The Plane Ride – Plane rides can be long and difficult on little children. Having to keep in mind that take offs and landings can be intense and that in between all that, children need to be fed, changed and entertained.  Hence, we picked our flight around nap time and meal time to shed off some of the hours on the plan. For take offs and landings we offered Alyssa a lollypop and Emma the breast, which helped them in case of the air pressure. For entertainment we had the airplane movie, the Ipad, books, activity books with markers and crayons, playdow and toys.  The main things was to keep them busy and away from boredome which would cause them to become anxious, routy, cranky and misbehaved.

Keeping a schedual and having a good routine -  Kids LOVE routine.  It makes them feel safe and they adjust to them  very quickly. Having to put one in place even if it’s on vacation can make a difference in how they behave and adapt to a new place.  At the same time, we are both flexible to change so we’re not extremely rigid.  Even though we were in Jamaica, we still had maintained a schedual as at home, but obviously a much more flexible one. One of the greatest things we did was keep a schedualed nap time, but rather than putting them down inside of our room, we had them sleeping outside on the beach, in the open air while we ourselves would do the same, and occasionally be caught drinking a cocktail (or two) or reading a book.  This way, we would all relax and enjoy the beach just as we would if my husband and I had gone away on our own.

Find time to yourselves  – Although I did mention that this was not a couple getaway, nonetheless we are a couple that had gotten away, and despite it being a family trip, still needed to have the time to ourselves. Having a resort that had a kids program and babysitting services was an excellent accomodation, although we didn’t take much advantage of it (we put Alyssa into the program for one day), nonetheless if we needed to, we knew that it was available for us.  As well, sharing moments and spending quiet time together, on our balcony after the kids were asleep, with yet another cocktail :) , helped to soothe the day and reconnect us as a couple.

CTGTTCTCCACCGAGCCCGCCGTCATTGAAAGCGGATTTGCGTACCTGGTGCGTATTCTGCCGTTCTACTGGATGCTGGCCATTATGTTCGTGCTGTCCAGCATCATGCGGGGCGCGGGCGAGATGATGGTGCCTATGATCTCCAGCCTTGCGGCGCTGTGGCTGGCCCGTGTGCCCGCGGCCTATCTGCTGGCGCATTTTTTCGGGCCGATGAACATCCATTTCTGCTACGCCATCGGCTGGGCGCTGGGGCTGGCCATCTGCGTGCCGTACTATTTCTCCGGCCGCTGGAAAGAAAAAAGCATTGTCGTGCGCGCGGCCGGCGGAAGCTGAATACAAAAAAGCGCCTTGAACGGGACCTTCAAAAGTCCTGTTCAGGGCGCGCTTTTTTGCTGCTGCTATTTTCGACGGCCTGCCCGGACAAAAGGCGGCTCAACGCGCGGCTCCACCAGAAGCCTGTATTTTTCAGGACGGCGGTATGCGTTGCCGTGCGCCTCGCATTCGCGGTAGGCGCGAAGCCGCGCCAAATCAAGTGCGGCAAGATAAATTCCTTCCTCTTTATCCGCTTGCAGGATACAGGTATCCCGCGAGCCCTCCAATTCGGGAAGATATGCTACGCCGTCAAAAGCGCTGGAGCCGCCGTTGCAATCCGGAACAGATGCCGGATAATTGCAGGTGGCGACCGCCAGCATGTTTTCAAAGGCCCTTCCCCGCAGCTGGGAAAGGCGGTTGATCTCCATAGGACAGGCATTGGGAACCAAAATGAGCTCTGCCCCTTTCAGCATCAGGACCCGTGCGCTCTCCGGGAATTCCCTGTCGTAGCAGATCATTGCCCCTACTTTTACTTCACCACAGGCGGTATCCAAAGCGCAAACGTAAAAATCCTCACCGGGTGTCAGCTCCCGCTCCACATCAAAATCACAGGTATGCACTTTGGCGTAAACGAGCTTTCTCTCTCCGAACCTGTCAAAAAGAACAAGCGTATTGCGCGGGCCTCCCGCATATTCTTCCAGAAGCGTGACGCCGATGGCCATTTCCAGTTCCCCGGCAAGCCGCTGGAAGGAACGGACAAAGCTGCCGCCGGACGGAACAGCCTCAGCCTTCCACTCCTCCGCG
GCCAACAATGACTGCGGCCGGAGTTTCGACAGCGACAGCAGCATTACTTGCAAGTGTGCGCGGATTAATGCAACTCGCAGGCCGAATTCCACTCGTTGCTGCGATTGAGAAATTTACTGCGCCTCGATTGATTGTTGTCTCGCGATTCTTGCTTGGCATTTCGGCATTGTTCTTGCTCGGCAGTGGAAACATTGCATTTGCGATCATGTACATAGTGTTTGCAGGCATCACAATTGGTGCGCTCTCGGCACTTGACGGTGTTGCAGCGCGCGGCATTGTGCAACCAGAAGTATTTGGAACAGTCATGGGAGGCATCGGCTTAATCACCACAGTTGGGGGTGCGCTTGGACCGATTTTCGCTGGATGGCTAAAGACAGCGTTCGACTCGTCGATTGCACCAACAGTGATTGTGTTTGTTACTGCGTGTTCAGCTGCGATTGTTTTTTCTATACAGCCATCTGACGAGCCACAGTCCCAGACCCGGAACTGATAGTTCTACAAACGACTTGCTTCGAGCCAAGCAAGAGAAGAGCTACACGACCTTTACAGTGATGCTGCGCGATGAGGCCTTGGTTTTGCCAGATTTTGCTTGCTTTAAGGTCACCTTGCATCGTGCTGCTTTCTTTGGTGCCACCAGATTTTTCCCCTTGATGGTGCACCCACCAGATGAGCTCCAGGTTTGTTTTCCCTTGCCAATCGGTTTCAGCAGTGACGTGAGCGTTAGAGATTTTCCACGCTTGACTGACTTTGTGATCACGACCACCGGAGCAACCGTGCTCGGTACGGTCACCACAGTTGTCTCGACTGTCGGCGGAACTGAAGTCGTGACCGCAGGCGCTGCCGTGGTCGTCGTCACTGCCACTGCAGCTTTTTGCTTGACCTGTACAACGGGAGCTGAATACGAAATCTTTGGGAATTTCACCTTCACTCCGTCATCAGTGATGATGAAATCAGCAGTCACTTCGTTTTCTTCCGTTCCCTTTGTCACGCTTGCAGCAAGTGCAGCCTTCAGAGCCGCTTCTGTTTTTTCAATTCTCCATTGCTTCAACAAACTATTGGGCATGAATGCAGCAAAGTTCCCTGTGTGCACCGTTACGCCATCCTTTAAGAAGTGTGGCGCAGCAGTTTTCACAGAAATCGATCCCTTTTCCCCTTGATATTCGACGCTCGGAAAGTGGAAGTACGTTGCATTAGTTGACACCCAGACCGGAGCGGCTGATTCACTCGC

All good things must come to an end – sadly reality becomes an adjustment too.  We are all very groggy and cranky from having to come back to reality, and reality is no holiday.  Even though it was only one week, the kids had to completely readjust to life at home again.  The weather climate, Day Care, sleeping in a different room, eating home food, etc.  All things that Alyssa was used to, had been away from, and now had to get used to again, has been hard on her.  Although it is easy to get trapped and give in to her demands, being strong and having to continue reinforcing the rules on her, has helped her to readjust to home life much quicker.  Also, coming home from a holiday created more stress for the adults who have to now catch up with work and house duties, causing once again a lack of sleep and stress to reappear.  Having to talk things over and support each others bad moods, may help to cope with the anxiety of reality.

I hope that the fears and anxieties around vacationing with children will subside as the possibilities start to turn into a reality. And I would like to wish everyone who gets to go away a wonderful holiday and lots of great memories to be made!

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About Malvina Beker

Malvina Beker is a Mom, a teacher, a writer, and a sociologist. She has a Masters degree in Sociology, a Bachelor of Education, and a background in child psychology and development. She has taught high school Family Studies, Parenting and Music courses, and has research experience through interviewing as well as surveys. She is a mother of three children who inspire her the most, and is always excited to share and exchange experiences and opinions with others.